Today, Members of the European Parliament have just voted in favour of greater transparency around the authorisation of pesticides, GMOs and additives in the food chain. Following the call of over 1.4 million people in the largest ever European Citizens' Initiative (ECI "Stop Glyphosate") for more transparency in the authorisation of pesticides, in April 2018 the European Commission proposed a new regulation: "Transparency and sustainability of EU risk assessment in the food chain". The regulation will have an impact on the General EU Food Law and other legislation, for example on the authorisation of genetic engineering, pesticides and food additives.
A legal opinion, commissioned by the Greens/EFA group found that the Commission's draft regulation does not go far enough to bring about transparency, and could even endanger current rights on access to documents. However, a public register of scientific studies commissioned by the food industry, as proposed by the European Commission, is a good first step. The European Parliament is calling for studies to be published at the start of the EU authorisation process, for votes of national experts to be made publicly available.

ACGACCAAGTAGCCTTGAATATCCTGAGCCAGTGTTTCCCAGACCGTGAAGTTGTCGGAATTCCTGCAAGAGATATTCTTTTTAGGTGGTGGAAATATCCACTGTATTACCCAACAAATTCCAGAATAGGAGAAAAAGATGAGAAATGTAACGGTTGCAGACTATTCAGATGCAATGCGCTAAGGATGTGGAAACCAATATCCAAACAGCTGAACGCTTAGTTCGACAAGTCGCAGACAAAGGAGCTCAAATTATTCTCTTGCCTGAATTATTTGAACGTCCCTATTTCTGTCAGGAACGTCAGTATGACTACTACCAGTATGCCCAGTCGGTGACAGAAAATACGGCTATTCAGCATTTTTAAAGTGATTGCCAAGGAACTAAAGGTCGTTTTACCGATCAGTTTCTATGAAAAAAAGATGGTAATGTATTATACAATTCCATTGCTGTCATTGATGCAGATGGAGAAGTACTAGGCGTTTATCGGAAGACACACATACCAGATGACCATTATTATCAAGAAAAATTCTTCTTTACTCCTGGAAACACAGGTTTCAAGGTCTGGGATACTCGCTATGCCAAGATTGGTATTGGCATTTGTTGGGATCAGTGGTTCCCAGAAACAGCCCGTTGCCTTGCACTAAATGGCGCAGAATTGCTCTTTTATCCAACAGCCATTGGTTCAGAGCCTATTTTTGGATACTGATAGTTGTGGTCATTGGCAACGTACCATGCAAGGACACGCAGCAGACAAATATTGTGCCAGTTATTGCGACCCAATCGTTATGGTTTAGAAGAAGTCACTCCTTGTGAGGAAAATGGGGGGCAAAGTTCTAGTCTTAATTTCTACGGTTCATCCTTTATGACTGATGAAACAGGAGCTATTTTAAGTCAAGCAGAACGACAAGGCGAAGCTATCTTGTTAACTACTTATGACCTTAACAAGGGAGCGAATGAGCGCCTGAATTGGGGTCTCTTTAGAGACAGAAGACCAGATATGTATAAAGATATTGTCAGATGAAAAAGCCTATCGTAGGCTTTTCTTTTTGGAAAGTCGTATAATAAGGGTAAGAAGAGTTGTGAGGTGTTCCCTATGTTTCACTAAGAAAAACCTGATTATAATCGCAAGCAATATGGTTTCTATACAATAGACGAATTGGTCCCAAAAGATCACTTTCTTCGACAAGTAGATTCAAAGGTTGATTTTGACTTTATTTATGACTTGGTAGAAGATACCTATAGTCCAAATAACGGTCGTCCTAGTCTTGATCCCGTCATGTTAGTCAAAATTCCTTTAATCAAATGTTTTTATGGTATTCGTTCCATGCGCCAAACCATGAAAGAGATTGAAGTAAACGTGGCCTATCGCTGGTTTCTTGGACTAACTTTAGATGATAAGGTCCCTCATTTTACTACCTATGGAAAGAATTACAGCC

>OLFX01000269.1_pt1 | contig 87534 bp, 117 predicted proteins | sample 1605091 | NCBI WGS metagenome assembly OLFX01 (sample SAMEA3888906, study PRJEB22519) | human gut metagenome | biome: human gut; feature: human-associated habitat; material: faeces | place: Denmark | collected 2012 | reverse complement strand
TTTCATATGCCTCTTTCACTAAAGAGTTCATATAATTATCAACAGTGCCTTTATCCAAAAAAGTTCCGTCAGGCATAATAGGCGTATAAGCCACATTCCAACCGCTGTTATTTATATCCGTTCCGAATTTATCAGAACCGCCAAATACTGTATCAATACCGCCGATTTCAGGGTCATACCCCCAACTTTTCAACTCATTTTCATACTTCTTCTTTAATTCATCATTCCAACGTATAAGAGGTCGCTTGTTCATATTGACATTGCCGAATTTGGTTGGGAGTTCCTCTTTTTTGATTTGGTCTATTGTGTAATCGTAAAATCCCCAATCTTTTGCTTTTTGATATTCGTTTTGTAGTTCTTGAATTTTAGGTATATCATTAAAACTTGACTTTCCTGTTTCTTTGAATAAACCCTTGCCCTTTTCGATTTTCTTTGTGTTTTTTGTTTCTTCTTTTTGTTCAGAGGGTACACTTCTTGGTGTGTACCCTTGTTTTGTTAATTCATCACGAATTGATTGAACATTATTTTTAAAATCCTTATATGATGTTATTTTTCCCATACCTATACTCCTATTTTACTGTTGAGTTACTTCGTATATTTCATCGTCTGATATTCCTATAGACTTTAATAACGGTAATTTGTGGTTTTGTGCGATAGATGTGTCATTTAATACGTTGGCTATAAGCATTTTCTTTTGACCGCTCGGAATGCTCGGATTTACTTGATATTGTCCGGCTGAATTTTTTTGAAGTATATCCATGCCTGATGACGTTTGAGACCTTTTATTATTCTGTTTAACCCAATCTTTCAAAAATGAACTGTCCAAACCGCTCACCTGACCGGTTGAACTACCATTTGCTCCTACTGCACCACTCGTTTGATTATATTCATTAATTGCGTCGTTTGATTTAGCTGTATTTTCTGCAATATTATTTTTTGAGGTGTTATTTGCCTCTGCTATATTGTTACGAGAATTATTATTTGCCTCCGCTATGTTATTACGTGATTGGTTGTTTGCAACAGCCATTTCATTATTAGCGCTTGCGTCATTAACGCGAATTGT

Bart Staes, Greens/EFA group spokesperson on pesticides, comments:
"The European Parliament wants to bring about more transparency in the authorisation of pesticides, GMO's, novel foods and additives. The European Commission must no longer keep studies on the risk assessment of pesticides, genetic engineering and additives in food under wraps."
"Transparency from risk assessments of pesticides, genetic engineering and additives to the decision on authorisation must not depend on the goodwill of the food industry. We cannot rely on the industry to judge whether its own products are harmful. We need more scrutiny by independent scientists."
The Greens/EFA Group has taken the European Food Safety Agency to the European Court of Justice for publication of the industry studies on glyphosate it used for its assessment.
A legal opinion commissioned by the Greens/EFA Group concludes that the draft presented by the EU Commission fails to meet the objective of greater transparency: scientific data on the authorisation of foodstuffs and additives can continue to be kept unlawfully and under the guise of protection of trade secrets.